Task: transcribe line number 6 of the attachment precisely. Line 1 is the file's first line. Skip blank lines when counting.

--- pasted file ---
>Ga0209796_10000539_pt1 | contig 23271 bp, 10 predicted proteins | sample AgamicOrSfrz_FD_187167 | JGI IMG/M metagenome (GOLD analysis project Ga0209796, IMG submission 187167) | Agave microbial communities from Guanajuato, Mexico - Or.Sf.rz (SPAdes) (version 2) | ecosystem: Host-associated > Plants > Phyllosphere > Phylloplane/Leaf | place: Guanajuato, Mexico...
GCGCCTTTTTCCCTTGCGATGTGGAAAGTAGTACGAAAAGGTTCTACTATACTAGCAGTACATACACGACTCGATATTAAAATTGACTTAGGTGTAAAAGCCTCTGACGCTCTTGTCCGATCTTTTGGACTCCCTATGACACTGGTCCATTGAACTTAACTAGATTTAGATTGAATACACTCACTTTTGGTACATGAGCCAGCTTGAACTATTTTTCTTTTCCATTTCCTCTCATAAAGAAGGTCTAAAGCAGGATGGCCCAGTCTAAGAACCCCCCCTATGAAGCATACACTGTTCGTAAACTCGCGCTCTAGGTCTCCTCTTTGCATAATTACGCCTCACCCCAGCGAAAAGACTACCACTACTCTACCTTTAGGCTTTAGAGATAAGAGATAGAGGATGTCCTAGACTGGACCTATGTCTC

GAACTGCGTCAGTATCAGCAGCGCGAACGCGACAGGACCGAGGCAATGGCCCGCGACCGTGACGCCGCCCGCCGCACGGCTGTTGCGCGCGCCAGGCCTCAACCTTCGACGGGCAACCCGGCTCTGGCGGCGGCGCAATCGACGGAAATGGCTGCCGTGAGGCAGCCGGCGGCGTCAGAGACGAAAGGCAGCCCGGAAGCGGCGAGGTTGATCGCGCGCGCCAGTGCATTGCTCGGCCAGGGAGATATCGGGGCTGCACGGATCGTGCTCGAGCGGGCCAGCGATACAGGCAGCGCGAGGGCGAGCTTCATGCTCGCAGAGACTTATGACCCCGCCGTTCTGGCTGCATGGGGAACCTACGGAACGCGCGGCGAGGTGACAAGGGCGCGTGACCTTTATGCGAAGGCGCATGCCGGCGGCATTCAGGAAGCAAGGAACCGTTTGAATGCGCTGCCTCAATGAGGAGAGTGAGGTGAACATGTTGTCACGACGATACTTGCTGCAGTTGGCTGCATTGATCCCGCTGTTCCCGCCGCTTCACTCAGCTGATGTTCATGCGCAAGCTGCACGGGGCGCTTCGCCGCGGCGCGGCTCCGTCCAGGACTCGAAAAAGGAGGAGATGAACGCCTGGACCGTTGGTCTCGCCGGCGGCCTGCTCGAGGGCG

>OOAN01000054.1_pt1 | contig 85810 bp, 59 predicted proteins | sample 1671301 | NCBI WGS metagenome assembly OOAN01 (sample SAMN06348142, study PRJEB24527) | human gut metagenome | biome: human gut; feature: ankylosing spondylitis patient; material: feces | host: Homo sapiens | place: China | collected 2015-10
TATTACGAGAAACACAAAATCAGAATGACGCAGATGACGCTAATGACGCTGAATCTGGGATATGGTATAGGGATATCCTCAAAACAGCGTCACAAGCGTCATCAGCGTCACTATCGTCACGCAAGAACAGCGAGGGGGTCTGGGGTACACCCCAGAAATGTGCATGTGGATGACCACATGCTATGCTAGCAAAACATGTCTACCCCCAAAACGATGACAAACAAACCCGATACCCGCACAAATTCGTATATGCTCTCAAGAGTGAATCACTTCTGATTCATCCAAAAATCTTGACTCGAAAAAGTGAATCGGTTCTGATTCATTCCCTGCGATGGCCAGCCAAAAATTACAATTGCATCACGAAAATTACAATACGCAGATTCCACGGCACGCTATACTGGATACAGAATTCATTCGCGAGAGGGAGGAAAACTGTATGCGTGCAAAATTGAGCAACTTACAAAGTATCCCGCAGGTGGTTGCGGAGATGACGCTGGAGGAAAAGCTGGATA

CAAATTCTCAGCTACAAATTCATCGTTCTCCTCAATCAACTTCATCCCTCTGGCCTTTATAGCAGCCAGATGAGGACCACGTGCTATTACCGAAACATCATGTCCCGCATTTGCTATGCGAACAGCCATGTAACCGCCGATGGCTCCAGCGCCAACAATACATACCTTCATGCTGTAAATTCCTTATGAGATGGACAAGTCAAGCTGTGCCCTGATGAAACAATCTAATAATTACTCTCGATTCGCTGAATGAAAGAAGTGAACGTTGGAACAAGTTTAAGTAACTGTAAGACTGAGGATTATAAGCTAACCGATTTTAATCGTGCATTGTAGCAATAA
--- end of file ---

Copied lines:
CAAATTCTCAGCTACAAATTCATCGTTCTCCTCAATCAACTTCATCCCTCTGGCCTTTATAGCAGCCAGATGAGGACCACGTGCTATTACCGAAACATCATGTCCCGCATTTGCTATGCGAACAGCCATGTAACCGCCGATGGCTCCAGCGCCAACAATACATACCTTCATGCTGTAAATTCCTTATGAGATGGACAAGTCAAGCTGTGCCCTGATGAAACAATCTAATAATTACTCTCGATTCGCTGAATGAAAGAAGTGAACGTTGGAACAAGTTTAAGTAACTGTAAGACTGAGGATTATAAGCTAACCGATTTTAATCGTGCATTGTAGCAATAA